Heads, or Tails?http://blogs.msdn.com/b/cyrusn/archive/2005/08/12/450733.aspxHere's a nifty little problem that a friend gave me yesterday that i thought i'd share with you:
You have three items (call them 'a', 'b' and 'c') that you want to choose any one from without bias. If you had a fair three sided die, you could assignen-USTelligent Evolution Platform Developer Build (Build: 5.6.50428.7875) Cyrus Blather Heads or Tails | debt solutionshttp://blogs.msdn.com/b/cyrusn/archive/2005/08/12/450733.aspx#9791537Fri, 19 Jun 2009 21:11:21 GMT91d46819-8472-40ad-a661-2c78acb4018c:9791537 Cyrus Blather Heads or Tails | debt solutions<p>PingBack from <a rel="nofollow" target="_new" href="http://debtsolutionsnow.info/story.php?id=12372">http://debtsolutionsnow.info/story.php?id=12372</a></p>
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<img src="http://blogs.msdn.com/aggbug.aspx?PostID=9670016" width="1" height="1">re: Heads, or Tails?http://blogs.msdn.com/b/cyrusn/archive/2005/08/12/450733.aspx#467852Thu, 15 Sep 2005 22:52:34 GMT91d46819-8472-40ad-a661-2c78acb4018c:467852herbieHmmm, after that post I'm starting to think more and more that I am confusing your terms. This paper (pages 7 and 8) better illustrate my questions <a href="<a rel="nofollow" target="_new" href="http://www.cl.cam.ac.uk/users/jeh1004/research/talks/termination-talk.pdf">http://www.cl.cam.ac.uk/users/jeh1004/research/talks/termination-talk.pdf</a>">http://www.cl.cam.ac.uk/users/jeh1004/research/talks/termination-talk.pdf">http://www.cl.cam.ac.uk/users/jeh1004/research/talks/termination-talk.pdf</a></a>.<div style="clear:both;"></div><img src="http://blogs.msdn.com/aggbug.aspx?PostID=467852" width="1" height="1">re: Heads, or Tails?http://blogs.msdn.com/b/cyrusn/archive/2005/08/12/450733.aspx#467046Thu, 15 Sep 2005 08:52:37 GMT91d46819-8472-40ad-a661-2c78acb4018c:467046CyrusNHerbie: "In an infinite sequence of coin flips, you may never see a terminating result, thus the algorithm will never terminate. Am I missing something here?"
<br>
<br>In an infinite sequence of coin flips you *will* see a terminating result. :)
<br>
<br>"Sorry for the bluntness of the previous post, and perhaps I am misunderstanding your claim. I do agree that the algorithm is unbounded. I do not agree that it always terminates. Do you mean that the algorithm will "certainly" terminate (every outcome of coinflips will cause it to terminate), or that it will "almost certainly" terminate (the probability of termination is 1)? "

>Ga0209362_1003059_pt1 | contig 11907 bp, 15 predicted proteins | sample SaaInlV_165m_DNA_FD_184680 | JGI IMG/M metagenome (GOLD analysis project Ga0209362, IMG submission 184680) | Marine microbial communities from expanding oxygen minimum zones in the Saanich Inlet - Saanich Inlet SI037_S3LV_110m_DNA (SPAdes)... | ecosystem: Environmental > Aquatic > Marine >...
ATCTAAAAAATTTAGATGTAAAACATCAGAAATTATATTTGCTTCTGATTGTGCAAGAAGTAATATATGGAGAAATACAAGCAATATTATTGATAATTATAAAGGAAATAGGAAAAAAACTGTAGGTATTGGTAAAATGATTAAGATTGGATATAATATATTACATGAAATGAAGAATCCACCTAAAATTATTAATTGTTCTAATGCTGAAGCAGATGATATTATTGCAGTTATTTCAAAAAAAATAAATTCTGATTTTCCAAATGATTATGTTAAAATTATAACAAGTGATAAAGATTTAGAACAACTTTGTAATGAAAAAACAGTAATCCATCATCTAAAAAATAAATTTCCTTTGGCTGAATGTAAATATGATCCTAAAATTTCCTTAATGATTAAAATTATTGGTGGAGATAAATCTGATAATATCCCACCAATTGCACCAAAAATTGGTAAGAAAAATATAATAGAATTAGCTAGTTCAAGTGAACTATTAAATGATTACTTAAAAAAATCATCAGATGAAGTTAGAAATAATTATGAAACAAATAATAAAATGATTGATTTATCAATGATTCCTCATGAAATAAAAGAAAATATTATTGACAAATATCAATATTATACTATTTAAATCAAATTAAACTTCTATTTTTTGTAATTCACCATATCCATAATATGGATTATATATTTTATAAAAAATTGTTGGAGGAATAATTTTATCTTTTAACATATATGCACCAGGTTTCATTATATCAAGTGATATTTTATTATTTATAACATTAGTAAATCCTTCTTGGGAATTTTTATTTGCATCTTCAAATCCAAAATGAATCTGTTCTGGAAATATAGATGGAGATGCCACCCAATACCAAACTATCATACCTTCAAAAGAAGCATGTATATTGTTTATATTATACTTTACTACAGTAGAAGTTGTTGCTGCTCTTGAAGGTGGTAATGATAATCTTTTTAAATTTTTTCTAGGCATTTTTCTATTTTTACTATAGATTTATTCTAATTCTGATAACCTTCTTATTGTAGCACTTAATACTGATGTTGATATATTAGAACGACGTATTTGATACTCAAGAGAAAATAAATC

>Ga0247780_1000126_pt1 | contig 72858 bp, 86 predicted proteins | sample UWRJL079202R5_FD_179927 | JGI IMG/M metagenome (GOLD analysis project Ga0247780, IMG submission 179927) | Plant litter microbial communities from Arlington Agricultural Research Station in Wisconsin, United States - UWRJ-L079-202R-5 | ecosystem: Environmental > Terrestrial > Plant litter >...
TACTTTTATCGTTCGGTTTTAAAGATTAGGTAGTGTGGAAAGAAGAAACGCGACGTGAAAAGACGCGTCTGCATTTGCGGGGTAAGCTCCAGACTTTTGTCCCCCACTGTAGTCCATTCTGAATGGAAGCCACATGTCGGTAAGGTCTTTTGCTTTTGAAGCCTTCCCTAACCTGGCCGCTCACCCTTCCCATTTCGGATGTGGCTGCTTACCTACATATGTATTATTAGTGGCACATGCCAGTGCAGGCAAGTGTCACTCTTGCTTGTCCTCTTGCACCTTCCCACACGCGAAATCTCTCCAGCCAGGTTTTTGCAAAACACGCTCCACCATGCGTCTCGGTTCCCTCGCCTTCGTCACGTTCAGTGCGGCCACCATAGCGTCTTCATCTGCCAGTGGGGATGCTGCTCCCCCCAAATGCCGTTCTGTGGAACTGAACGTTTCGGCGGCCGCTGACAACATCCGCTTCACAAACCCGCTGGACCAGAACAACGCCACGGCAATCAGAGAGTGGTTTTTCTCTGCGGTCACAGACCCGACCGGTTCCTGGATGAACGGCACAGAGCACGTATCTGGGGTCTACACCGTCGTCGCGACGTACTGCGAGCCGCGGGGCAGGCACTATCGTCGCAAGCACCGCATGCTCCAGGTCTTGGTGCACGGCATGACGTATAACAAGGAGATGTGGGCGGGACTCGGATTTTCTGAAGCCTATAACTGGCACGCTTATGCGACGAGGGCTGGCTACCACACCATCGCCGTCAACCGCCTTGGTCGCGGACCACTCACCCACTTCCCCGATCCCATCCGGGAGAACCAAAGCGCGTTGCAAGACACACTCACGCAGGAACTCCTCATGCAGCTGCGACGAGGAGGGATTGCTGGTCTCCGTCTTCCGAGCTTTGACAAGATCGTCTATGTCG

<br>
<br>No, there is no probability going on. (well, not strictyly true. there is probability, but it's just uninterestingly: 1). The other place where probability came in is in the *expected* number of rounds necessary for it to terminate: 4/3
<br>
<br>What is going on is that even in this perfect math world, it is provable (and has been done so in posts here) that the algorithm cannot take finite time to end. And, as has also been stated, a non-infinite (and thus finite) operation suffices for the term "algorithm".
<br>
<br>What can also be shown is that you cannot state the bound on the algorithm. I.e. if you say that it will end in N steps, one can show that there is a probability (albeit low) that the algorithm might end up taking more than N steps. However, despite being bounded, it is still finite.
<br>
<br>Remember, there is space between unbounded and infinite :)
<br>
<br><div style="clear:both;"></div><img src="http://blogs.msdn.com/aggbug.aspx?PostID=467046" width="1" height="1">re: Heads, or Tails?http://blogs.msdn.com/b/cyrusn/archive/2005/08/12/450733.aspx#466472Thu, 15 Sep 2005 00:00:45 GMT91d46819-8472-40ad-a661-2c78acb4018c:466472herbieSorry for the bluntness of the previous post, and perhaps I am misunderstanding your claim. I do agree that the algorithm is unbounded. I do not agree that it always terminates. Do you mean that the algorithm will "certainly" terminate (every outcome of coinflips will cause it to terminate), or that it will "almost certainly" terminate (the probability of termination is 1)?<div style="clear:both;"></div><img src="http://blogs.msdn.com/aggbug.aspx?PostID=466472" width="1" height="1">re: Heads, or Tails?http://blogs.msdn.com/b/cyrusn/archive/2005/08/12/450733.aspx#466424Wed, 14 Sep 2005 22:52:51 GMT91d46819-8472-40ad-a661-2c78acb4018c:466424herbieIn an infinite sequence of coin flips, you may never see a terminating result, thus the algorithm will never terminate. Am I missing something here?<div style="clear:both;"></div><img src="http://blogs.msdn.com/aggbug.aspx?PostID=466424" width="1" height="1">re: Heads, or Tails?http://blogs.msdn.com/b/cyrusn/archive/2005/08/12/450733.aspx#466409Wed, 14 Sep 2005 22:43:57 GMT91d46819-8472-40ad-a661-2c78acb4018c:466409CyrusNHerbie: Nope. The algorithm cannot take infinite time. It will always be finite and it will always terminate.